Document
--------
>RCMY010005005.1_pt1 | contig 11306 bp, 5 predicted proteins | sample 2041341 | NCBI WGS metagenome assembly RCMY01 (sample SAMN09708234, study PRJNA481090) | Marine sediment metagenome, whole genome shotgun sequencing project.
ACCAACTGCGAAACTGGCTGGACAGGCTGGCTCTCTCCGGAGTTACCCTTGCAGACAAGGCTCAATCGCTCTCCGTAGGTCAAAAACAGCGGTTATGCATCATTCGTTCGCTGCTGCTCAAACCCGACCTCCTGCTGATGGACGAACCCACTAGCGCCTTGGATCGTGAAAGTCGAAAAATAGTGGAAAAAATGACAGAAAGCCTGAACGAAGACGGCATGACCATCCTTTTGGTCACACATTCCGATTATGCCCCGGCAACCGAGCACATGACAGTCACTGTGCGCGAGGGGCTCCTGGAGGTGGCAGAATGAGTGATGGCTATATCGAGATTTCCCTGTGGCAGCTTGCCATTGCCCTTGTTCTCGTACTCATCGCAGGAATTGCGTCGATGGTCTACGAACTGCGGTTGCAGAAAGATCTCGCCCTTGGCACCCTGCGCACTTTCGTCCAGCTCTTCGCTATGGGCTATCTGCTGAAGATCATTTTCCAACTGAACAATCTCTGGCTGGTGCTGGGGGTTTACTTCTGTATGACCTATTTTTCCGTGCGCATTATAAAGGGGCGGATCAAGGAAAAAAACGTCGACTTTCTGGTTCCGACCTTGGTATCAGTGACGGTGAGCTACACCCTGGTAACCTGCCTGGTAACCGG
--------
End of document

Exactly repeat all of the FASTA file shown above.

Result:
>RCMY010005005.1_pt1 | contig 11306 bp, 5 predicted proteins | sample 2041341 | NCBI WGS metagenome assembly RCMY01 (sample SAMN09708234, study PRJNA481090) | Marine sediment metagenome, whole genome shotgun sequencing project.
ACCAACTGCGAAACTGGCTGGACAGGCTGGCTCTCTCCGGAGTTACCCTTGCAGACAAGGCTCAATCGCTCTCCGTAGGTCAAAAACAGCGGTTATGCATCATTCGTTCGCTGCTGCTCAAACCCGACCTCCTGCTGATGGACGAACCCACTAGCGCCTTGGATCGTGAAAGTCGAAAAATAGTGGAAAAAATGACAGAAAGCCTGAACGAAGACGGCATGACCATCCTTTTGGTCACACATTCCGATTATGCCCCGGCAACCGAGCACATGACAGTCACTGTGCGCGAGGGGCTCCTGGAGGTGGCAGAATGAGTGATGGCTATATCGAGATTTCCCTGTGGCAGCTTGCCATTGCCCTTGTTCTCGTACTCATCGCAGGAATTGCGTCGATGGTCTACGAACTGCGGTTGCAGAAAGATCTCGCCCTTGGCACCCTGCGCACTTTCGTCCAGCTCTTCGCTATGGGCTATCTGCTGAAGATCATTTTCCAACTGAACAATCTCTGGCTGGTGCTGGGGGTTTACTTCTGTATGACCTATTTTTCCGTGCGCATTATAAAGGGGCGGATCAAGGAAAAAAACGTCGACTTTCTGGTTCCGACCTTGGTATCAGTGACGGTGAGCTACACCCTGGTAACCTGCCTGGTAACCGG